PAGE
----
In the age of the internet, it seems, getting your ad turned down for the Superbowl will become a legitimate marketing strategy. Watching this go down with the website Mancrunch, I’m inclined to point out that it’s best to do this with products that are mainly online or sold online, so the people who run to YouTube to see the forbidden ad can immediately go to your website. I’m doing my part by playing the ad in question:
I don’t know that Mancrunch was trying to get banned from the Superbowl, but after this, I wouldn’t be surprised if that’s actually what people try to do. Of course, the sweet spot is to make an ad like this, which trips up some censor’s prejudices but is so innocuous that all right-thinking people will be asking who the fuck finds this offensive. I did find this ad offensive, but only because it’s so painfully aware of how homophobic much of the intended audience is, and it tries too hard to please them by having the guys making out not actually make out at all, but instead fake kiss in a really obvious way. Well not “offensive” (this is a word I’m trying to ban from my vocabulary, because I’m beginning to see how it encourages lazy, inexact thinking), but certainly cowardly. And it ruins a genuinely funny joke that sends up the macho culture of football, but also portraying football fans as people capable of setting that all aside. Heart-warming, really. And by rejecting the ad, CBS implies that the homophobia that sports culture inculcates is right and good and even sacrosanct.
Of course, the context of this is that CBS rejected this ad while accepting an ad in support of forced childbirth. (Of course, as I’ve pointed out, the ad does so while arguing on pro-choice grounds that can be used to undermine the message. These ads and stories are about choosing childbirth over abortion, and never say, “And I was frogmarched to the delivery room, and boy am I glad the law assumes I don’t have the intelligence to make decisions about my own body!”) While these decisions are all discrete ones, they add up to an ugly sense that football can and should be used as a space to advocate for the patriarchy, where women’s basic human rights are not accepted and gay men are shoved in the closet as a sacrifice to the gods of anxious masculinity.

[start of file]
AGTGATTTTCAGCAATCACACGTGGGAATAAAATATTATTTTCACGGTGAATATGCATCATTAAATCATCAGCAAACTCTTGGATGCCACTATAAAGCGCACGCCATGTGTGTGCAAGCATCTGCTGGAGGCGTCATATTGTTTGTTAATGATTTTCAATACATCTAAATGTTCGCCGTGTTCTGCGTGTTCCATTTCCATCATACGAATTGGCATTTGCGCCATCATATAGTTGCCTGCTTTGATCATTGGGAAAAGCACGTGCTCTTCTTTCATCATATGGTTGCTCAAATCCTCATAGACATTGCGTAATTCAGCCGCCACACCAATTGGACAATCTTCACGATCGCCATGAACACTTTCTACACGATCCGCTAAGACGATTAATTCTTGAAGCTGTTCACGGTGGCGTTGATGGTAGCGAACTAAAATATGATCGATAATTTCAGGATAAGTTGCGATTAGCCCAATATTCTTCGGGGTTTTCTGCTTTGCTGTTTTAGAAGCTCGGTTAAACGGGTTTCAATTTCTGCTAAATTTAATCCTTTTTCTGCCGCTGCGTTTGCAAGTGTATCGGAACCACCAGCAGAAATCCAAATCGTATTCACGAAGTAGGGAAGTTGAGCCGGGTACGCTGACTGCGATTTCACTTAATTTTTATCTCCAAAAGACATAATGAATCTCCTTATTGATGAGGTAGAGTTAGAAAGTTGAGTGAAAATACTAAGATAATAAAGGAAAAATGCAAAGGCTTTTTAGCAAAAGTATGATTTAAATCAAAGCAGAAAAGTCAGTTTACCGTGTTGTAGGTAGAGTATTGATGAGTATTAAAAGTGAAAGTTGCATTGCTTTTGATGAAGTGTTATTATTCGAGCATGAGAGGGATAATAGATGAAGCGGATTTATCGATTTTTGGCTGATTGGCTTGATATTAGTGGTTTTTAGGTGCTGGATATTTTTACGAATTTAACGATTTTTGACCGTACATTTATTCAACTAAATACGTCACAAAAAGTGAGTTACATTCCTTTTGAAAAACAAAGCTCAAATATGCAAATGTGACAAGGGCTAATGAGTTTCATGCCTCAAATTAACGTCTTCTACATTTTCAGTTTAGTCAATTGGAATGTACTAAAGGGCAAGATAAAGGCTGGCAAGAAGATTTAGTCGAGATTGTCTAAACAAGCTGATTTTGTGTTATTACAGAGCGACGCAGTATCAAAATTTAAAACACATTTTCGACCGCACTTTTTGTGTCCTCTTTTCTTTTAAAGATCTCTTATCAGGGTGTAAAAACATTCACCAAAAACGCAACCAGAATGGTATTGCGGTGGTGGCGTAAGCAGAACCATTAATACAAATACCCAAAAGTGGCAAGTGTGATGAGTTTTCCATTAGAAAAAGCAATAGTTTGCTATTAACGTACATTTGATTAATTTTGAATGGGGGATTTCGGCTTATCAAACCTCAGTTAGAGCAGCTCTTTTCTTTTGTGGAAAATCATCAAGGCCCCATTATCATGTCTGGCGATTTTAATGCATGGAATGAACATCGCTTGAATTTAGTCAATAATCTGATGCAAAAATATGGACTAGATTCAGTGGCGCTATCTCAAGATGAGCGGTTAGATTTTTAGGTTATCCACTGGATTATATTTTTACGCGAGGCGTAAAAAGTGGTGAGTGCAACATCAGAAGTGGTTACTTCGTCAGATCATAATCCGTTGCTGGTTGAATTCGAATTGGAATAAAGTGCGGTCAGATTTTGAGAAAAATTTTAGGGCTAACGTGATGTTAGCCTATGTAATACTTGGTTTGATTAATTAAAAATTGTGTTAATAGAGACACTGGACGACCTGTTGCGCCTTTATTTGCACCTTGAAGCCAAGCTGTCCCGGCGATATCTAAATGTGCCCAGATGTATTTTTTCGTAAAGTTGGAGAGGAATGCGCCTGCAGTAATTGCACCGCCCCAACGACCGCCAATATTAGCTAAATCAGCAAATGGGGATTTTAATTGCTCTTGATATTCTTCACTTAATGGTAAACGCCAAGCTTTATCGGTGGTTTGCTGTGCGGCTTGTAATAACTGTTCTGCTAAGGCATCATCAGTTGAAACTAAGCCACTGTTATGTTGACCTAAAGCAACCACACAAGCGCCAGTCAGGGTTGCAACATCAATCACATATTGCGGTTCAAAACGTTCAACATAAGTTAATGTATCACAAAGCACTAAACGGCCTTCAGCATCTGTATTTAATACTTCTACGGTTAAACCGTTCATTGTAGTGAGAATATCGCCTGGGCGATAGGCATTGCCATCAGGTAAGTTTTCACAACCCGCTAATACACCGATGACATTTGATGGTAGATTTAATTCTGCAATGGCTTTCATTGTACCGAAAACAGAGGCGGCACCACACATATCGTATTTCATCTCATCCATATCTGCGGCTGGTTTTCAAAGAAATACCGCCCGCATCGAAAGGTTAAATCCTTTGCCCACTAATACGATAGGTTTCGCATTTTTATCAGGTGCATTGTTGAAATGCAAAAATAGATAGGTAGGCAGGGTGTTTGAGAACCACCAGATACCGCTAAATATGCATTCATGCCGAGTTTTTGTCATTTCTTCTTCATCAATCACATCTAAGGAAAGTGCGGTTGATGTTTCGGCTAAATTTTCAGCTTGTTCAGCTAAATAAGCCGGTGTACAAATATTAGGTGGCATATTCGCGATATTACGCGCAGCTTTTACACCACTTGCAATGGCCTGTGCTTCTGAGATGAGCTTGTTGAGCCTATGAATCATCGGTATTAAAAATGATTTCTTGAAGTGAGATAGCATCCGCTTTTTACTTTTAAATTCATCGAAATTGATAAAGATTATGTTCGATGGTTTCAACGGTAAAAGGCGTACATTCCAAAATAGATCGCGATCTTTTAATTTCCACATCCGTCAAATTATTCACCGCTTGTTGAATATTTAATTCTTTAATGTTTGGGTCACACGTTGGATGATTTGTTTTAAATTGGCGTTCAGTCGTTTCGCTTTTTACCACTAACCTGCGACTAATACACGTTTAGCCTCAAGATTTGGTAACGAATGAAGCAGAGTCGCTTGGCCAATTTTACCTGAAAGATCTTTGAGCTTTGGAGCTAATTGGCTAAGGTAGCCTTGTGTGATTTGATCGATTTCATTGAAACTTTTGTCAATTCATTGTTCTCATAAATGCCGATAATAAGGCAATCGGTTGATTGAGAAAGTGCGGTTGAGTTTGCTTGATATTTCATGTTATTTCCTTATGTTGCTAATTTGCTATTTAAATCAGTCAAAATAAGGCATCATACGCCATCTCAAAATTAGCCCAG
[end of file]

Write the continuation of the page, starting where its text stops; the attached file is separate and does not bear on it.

I can’t say I’m surprised that CBS is using this model to make advertising decisions. They probably sympathize with conservative male football fans who believe they have a right to a space where they can let their hair down and let the misogyny and homophobia and racism flow freely, and that space is football. Luckily, this phenomenon of using football as a “safe space” for these hateful attitudes was the subject of a book that I haven’t had a chance to read yet, but have heard good things about: The Stronger Women Get, the More Men Love Football: Sexism and the American Culture of Sports by Mariah Burton Nelson. (The only negative review at Amazon says, and I quote: “In addition, the author underestimates the strength of women, and discounts the possibility that being viewed as a sex object can be both stimulating and empowering to them.” I love it when criticisms of an argument end up reinforcing the argument they’re intended to criticize, in this case, about the way women are relegated to these limited roles that you can call empowering until you’re blue in the face, without changing the fact that the male audience cheerleaders are intended to entertain certainly don’t see the role as “empowering”, as that would ruin the fun.)
Of course, what ads like Mancrunch’s do is puncture the illusion of the “safe space” by letting conservative male football fans know that gay men and women and all sorts of people they are trying to marginalize in sports are laying claim to the right to be sports fans. Of course, these men feel victimized by this, no doubt thinking that they can’t have anything that’s all their own, any place where they can be as sexist as they want. It’s almost a compelling argument—being squishy liberals, we’re all fans of the idea that someone should have spaces where they feel free to be themselves—until you take that argument to its logical conclusion, as did Don Lewis, who is trying to start an all-white basketball league. Of course, his idea is so hateful and absurd that it will go nowhere, but what needs to happen next is a discussion about how different kind of absurd hatreds fester in mainstream sports, which leads to things like banning gay dating website commercials from the Superbowl, while injecting arguments against women having the basic right to control their fertility into this space of male bonding.